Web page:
The Lowry, Salford Quays
There’s a pleasingly ramshackle quality to tonight’s poetry reading. Not the poetry itself; that’s not ramshackle at all. But this is certainly more about the poems than the performance, and it’s all the better for it.
First up is the shambling, self-effacing – and very engaging – John Osborne. He pulls the sleeves of his jumpers over his hands like a recalcitrant teenager, and tells us about the poetry tour the pair have been on. Tonight’s the final night; they’ve driven up from Norwich. Some of the shows have been sell-outs, he says; another had an audience of only six. He doesn’t seem perturbed. We number about fifty, I think, and we’re an appreciative crowd. We laugh at his jokes. Why not? They’re funny.
The poems are funny too. Not comic pieces, exactly; just wryly amusing. There’s one about being served by a waitress who is ’employee of the month’, for example; another about conducting an affair with a colleague. They’re prose poems, really; little anecdotes, condensed. I like them. They make me smile.
There’s a break, and then it’s Molly Naylor’s turn. She’s a more confident performer, with a stronger stage presence, and the same likeability that made the first half so much fun. Her poems are more crafted too; she plays with form, experiments. There’s a trilogy about love (before, during, after… “Well, sort of during…”), a long piece about beach combing. There are personal anecdotes between poems: she comes from Cornwall; she used to travel to school by boat. (Actually, when she starts this tale, she says, “I used to go to school on a boat.” It takes me a while to realise the boat is the transport, not the institution. I am mildly disappointed.)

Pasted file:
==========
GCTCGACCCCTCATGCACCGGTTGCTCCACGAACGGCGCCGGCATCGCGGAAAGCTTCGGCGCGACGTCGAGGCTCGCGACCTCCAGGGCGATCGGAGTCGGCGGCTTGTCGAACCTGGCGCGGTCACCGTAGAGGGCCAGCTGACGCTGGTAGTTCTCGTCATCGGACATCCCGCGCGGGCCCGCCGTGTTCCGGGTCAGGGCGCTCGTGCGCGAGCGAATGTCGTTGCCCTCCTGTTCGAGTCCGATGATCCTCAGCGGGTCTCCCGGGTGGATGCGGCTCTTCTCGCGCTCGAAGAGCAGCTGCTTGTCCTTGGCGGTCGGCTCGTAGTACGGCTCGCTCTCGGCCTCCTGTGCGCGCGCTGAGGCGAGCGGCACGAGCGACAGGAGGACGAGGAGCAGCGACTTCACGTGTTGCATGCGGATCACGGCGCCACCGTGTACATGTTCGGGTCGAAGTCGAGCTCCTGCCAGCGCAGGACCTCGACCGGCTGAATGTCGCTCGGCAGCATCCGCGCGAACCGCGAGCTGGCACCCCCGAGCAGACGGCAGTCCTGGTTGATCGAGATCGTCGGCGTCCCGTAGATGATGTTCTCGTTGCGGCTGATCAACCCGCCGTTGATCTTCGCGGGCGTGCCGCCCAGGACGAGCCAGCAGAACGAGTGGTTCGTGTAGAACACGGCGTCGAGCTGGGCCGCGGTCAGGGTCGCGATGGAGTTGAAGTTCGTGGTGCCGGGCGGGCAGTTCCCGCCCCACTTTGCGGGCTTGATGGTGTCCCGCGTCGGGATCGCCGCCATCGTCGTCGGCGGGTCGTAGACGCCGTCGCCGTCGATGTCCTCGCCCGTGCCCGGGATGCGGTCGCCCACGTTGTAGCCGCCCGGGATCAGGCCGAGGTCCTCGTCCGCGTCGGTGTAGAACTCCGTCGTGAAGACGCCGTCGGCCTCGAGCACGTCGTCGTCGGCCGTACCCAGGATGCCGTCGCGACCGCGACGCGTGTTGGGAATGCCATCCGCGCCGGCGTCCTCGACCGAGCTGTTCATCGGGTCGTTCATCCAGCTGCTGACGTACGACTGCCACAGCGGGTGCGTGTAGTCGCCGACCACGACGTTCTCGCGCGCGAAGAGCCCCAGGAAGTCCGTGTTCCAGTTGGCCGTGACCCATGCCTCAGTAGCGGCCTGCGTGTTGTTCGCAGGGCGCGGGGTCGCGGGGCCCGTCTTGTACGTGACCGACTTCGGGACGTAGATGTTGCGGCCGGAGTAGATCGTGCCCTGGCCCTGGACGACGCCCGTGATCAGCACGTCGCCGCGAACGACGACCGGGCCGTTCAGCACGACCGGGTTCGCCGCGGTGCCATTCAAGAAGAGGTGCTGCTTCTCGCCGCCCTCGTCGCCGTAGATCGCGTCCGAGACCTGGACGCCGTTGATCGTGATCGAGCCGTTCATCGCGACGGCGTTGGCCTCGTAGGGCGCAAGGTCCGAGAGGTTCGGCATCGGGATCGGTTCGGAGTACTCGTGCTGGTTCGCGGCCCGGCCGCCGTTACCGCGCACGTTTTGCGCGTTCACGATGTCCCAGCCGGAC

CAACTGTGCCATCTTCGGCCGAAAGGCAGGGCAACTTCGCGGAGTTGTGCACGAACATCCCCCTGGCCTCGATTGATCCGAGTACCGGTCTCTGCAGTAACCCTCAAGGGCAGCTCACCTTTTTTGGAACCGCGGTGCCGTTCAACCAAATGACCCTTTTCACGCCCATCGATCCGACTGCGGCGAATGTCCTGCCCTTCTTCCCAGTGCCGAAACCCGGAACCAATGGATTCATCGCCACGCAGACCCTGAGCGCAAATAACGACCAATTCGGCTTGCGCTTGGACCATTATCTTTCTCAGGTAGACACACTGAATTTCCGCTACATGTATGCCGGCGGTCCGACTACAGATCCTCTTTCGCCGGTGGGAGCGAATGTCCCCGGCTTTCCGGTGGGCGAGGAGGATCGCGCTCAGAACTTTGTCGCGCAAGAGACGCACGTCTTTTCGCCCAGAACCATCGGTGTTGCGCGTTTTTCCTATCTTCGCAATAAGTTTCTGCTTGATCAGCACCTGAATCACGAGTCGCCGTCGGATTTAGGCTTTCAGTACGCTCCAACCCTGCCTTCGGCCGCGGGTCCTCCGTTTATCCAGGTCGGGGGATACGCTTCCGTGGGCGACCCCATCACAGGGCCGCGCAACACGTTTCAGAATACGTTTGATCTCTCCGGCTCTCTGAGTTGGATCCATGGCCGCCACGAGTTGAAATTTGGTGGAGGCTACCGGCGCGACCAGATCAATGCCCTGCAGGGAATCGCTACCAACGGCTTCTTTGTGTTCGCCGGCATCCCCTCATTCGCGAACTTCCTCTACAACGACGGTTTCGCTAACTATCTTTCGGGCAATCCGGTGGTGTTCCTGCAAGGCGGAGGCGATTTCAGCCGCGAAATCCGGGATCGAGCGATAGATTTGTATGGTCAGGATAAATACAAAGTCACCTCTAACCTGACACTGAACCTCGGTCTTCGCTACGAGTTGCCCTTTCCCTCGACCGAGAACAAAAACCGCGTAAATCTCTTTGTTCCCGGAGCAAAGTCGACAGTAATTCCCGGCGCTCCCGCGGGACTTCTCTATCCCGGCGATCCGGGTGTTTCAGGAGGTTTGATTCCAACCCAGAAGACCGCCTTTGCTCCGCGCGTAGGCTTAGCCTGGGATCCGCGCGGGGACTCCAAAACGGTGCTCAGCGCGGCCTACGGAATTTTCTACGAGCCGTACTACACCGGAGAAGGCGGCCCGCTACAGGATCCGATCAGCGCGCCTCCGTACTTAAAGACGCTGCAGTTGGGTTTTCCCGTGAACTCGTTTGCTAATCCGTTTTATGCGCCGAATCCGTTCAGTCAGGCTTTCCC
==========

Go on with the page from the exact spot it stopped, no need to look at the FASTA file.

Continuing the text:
I enjoy listening to Naylor. I like the way she reads. The excerpt she shares from her play, Whenever I Get Blown Up I Think Of You, is riveting, detailing as it does her experience in London on July 7th 2005: she was on a tube train when it was bombed. It’s the minutiae that make this piece so absorbing: the scarf, the Sainsbury’s toilets, the walk home in the aftermath.
And then they’re gone. No bows, no joint moment, no milking of applause. It’s thank you, goodnight, and off we go.
What a lovely way to spend a Saturday.